Turning the tide on digital transformation projects

This is a far cry from the usual run of events. In the past, it has been no secret that larger organisations have understandably proceeded with caution when implementing new tech. And although ‘digital transformation’ might have been on the horizon quite some time, many businesses have continued to shy away from risky new ideas, instead choosing to rely on the familiarity of outmoded legacy systems for their operations.

The aforementioned Studio Graphene survey found that 45% of British businesses cite their company’s risk-averse culture as a barrier to innovation and embracing new ideas. And even for the businesses who have already opted to digitise their processes, this remains an issue. It is a well-known fact that large-scale digital transformation projects can take months, and sometimes even years, of rigorous planning and careful consideration.

But in situations like these, time is of the essence and reverting back to old ways of working just won’t do. With the luxury of time stripped away, organisations have had to adapt on the fly and implement new technical solutions in just a fraction of the time. Certainly, for 48% of business leaders, the coronavirus pandemic has been telling, with the companies surveyed stating that it has highlighted just how outdated their business is (or was) in its use of technology.

If anything, the triumphs of many successful initiatives throughout the pandemic suggest that we should no longer allow red tape and bureaucracy to stand in the way of fostering innovation. Although the final products might still be in need of some fine tuning, they should nevertheless act as an important learning curve for business leaders going forward; with the right mindset, projects can be completed effectively at pace.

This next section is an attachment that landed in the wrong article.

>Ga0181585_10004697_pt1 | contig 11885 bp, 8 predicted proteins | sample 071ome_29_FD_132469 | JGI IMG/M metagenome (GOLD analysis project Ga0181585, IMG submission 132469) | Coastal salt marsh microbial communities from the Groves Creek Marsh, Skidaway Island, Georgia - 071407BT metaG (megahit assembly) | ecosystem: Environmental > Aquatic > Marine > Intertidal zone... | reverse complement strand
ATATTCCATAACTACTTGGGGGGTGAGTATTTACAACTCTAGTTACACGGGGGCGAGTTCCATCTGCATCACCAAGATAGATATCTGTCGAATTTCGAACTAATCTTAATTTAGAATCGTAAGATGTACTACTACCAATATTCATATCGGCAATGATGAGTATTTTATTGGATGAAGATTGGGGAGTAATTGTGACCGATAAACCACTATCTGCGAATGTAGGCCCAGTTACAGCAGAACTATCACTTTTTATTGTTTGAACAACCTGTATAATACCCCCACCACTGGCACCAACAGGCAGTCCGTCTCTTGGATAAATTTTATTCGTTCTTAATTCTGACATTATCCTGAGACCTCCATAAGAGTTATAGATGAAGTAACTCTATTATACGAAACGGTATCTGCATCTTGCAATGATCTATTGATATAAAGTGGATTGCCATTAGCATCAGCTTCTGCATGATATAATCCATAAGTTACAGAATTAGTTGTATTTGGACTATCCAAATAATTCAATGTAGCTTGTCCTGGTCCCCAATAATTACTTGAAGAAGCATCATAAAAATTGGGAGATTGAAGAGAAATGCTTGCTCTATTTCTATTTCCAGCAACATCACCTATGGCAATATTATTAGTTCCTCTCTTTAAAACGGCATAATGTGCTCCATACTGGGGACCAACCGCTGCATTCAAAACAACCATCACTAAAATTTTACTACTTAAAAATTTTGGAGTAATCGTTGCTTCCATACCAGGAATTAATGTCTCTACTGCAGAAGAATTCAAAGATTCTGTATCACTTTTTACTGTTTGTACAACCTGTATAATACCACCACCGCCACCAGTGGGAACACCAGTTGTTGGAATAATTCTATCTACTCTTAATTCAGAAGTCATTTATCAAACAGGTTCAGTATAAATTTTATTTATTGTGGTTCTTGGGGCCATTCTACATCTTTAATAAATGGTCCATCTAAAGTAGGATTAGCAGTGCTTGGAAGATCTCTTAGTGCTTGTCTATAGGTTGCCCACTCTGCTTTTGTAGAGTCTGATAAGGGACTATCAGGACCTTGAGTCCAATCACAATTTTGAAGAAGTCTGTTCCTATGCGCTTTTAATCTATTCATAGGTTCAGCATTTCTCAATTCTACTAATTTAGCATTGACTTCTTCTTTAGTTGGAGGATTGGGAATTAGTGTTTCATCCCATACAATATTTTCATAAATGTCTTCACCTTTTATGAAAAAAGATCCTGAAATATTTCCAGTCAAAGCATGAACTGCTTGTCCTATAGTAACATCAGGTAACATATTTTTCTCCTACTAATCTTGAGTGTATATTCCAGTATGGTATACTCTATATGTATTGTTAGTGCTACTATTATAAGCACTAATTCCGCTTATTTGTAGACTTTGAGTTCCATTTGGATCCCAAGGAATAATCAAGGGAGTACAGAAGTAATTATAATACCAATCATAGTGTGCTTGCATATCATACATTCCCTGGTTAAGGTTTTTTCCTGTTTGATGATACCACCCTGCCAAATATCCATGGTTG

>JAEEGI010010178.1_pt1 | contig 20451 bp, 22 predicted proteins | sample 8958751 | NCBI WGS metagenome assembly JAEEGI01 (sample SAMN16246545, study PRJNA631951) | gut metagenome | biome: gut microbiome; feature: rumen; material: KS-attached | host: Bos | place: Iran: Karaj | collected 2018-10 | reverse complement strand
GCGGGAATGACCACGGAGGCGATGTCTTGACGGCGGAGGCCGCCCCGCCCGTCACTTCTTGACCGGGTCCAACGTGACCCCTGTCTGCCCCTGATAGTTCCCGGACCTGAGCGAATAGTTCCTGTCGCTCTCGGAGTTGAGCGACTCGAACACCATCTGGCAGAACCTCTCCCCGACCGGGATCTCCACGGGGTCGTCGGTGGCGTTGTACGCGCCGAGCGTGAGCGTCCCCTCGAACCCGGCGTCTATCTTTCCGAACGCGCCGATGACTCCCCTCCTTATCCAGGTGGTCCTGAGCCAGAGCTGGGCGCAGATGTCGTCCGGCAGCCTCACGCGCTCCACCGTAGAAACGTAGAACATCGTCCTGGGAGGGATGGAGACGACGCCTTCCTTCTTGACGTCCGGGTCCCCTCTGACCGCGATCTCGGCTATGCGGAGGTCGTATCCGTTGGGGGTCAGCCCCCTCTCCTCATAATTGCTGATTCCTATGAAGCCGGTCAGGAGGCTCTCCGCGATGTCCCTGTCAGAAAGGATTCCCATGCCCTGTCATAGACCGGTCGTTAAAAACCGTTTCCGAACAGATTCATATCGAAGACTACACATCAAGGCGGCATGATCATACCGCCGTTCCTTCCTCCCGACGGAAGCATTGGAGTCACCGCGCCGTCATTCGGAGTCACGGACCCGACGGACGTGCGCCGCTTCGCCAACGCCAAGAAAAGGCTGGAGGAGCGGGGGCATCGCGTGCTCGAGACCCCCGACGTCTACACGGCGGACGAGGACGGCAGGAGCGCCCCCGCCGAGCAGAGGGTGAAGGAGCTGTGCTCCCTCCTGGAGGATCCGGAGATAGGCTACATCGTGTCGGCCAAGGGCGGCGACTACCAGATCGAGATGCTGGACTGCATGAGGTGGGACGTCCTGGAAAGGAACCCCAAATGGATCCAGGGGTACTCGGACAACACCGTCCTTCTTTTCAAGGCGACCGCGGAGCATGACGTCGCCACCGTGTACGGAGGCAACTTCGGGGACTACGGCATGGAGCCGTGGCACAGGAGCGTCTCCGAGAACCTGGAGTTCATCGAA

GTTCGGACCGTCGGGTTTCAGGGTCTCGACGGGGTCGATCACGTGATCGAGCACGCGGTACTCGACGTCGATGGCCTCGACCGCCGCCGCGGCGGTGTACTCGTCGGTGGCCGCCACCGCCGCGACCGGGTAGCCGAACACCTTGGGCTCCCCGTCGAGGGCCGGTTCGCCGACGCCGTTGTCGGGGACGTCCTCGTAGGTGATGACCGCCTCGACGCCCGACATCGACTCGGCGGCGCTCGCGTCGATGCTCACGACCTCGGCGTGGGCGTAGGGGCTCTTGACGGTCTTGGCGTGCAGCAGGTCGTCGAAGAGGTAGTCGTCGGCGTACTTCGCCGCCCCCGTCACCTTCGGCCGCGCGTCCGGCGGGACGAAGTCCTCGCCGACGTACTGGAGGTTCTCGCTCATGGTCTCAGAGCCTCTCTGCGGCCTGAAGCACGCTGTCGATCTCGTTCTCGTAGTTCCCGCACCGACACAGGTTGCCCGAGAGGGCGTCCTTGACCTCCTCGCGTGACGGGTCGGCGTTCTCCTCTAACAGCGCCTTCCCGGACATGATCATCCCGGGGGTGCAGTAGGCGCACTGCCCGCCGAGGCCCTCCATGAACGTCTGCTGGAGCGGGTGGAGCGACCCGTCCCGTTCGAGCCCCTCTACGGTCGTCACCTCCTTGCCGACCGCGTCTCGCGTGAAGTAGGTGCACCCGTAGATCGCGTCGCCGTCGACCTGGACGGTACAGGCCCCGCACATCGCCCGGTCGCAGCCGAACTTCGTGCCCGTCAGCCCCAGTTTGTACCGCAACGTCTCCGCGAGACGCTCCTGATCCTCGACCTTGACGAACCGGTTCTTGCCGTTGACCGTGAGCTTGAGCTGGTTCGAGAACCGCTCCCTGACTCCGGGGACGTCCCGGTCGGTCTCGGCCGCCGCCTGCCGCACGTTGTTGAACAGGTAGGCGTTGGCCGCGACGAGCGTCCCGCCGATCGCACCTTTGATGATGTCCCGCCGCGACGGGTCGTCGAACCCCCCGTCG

Reflecting on fast-tracked initiatives

Reassuringly, businesses are already taking notice. A staggering 65% of the firms surveyed said that COVID-19 has pushed them to act more decisively when it comes to embracing new technology, with a further 50% emphasising that the pandemic has had a positive impact on their organisation, incentivising them to make further improvements to their business infrastructure.

Particularly in the education and healthcare sectors, where there has been a much greater urgency to employ intelligent solutions to recommence business as usual, the mantra ‘necessity is the mother of innovation’ is pertinent. With schools recreating their classrooms in the cloud, and GPs offering remote consultations, it is unsurprising that a sweeping majority of business leaders in both sectors have stated that the pandemic has encouraged them to explore and deploy digital solutions much faster than they would have otherwise.

An overwhelming majority (71%) of businesses in the education sector admitted that the pandemic has accelerated their uptake of new digital solutions, with this figure rising to 79% of organisations in the health industry.